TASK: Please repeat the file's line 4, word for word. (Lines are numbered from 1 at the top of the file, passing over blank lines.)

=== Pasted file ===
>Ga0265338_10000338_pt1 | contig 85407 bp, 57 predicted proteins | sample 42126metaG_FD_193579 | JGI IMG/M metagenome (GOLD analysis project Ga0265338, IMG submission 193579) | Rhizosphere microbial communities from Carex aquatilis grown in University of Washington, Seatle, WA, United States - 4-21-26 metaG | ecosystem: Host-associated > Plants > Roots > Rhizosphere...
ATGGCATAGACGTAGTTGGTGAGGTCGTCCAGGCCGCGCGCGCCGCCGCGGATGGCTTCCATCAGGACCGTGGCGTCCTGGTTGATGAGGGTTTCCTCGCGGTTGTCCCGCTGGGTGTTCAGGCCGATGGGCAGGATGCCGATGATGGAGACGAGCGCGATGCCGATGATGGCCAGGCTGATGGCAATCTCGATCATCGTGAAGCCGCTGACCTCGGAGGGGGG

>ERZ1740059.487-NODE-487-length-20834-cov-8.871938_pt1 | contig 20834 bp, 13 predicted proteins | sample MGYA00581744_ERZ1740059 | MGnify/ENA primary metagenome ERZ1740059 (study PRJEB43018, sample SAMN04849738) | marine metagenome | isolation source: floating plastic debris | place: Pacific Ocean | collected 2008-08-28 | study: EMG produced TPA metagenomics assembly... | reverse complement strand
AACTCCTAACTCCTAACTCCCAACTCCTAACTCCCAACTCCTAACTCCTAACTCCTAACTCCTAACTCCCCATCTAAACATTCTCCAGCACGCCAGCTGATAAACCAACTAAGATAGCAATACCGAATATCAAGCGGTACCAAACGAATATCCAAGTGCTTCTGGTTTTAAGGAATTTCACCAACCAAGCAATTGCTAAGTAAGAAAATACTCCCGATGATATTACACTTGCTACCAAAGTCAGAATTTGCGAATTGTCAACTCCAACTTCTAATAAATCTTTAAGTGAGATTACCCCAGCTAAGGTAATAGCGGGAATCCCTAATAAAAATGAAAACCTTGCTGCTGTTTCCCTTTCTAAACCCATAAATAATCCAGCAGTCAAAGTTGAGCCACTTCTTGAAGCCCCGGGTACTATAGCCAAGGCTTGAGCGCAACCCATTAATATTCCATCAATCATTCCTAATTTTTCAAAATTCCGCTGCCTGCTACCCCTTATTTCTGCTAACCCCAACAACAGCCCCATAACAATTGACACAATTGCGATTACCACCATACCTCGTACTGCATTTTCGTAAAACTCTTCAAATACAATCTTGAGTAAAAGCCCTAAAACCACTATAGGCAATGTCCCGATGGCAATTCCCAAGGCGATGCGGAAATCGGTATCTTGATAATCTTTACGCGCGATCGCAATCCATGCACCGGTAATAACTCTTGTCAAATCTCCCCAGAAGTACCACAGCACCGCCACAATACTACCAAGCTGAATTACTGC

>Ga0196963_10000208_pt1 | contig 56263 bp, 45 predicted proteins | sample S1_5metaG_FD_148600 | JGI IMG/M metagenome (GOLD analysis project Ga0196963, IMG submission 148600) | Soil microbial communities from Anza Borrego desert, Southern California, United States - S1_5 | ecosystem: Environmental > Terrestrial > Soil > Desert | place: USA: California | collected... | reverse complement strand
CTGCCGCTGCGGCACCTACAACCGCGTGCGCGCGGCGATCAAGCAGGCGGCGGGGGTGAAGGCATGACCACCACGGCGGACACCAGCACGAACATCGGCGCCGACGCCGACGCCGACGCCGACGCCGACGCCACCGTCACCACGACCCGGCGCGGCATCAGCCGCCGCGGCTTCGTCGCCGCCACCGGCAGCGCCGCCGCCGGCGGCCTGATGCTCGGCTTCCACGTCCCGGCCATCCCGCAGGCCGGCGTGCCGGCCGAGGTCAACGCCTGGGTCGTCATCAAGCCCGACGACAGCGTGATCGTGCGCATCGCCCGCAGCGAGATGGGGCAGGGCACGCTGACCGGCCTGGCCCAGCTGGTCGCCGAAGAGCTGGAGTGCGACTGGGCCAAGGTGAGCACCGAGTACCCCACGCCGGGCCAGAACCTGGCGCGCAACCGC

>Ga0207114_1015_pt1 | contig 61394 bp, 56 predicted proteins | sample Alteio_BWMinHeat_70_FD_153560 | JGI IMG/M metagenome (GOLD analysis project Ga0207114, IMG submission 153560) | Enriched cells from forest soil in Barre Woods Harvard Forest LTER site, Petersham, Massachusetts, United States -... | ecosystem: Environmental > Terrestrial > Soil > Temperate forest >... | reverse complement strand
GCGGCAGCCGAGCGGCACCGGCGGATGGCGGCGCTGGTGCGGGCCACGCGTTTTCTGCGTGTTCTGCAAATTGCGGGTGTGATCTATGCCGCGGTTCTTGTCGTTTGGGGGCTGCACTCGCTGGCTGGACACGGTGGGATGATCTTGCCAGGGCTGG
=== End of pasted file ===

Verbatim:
AACTCCTAACTCCTAACTCCCAACTCCTAACTCCCAACTCCTAACTCCTAACTCCTAACTCCTAACTCCCCATCTAAACATTCTCCAGCACGCCAGCTGATAAACCAACTAAGATAGCAATACCGAATATCAAGCGGTACCAAACGAATATCCAAGTGCTTCTGGTTTTAAGGAATTTCACCAACCAAGCAATTGCTAAGTAAGAAAATACTCCCGATGATATTACACTTGCTACCAAAGTCAGAATTTGCGAATTGTCAACTCCAACTTCTAATAAATCTTTAAGTGAGATTACCCCAGCTAAGGTAATAGCGGGAATCCCTAATAAAAATGAAAACCTTGCTGCTGTTTCCCTTTCTAAACCCATAAATAATCCAGCAGTCAAAGTTGAGCCACTTCTTGAAGCCCCGGGTACTATAGCCAAGGCTTGAGCGCAACCCATTAATATTCCATCAATCATTCCTAATTTTTCAAAATTCCGCTGCCTGCTACCCCTTATTTCTGCTAACCCCAACAACAGCCCCATAACAATTGACACAATTGCGATTACCACCATACCTCGTACTGCATTTTCGTAAAACTCTTCAAATACAATCTTGAGTAAAAGCCCTAAAACCACTATAGGCAATGTCCCGATGGCAATTCCCAAGGCGATGCGGAAATCGGTATCTTGATAATCTTTACGCGCGATCGCAATCCATGCACCGGTAATAACTCTTGTCAAATCTCCCCAGAAGTACCACAGCACCGCCACAATACTACCAAGCTGAATTACTGC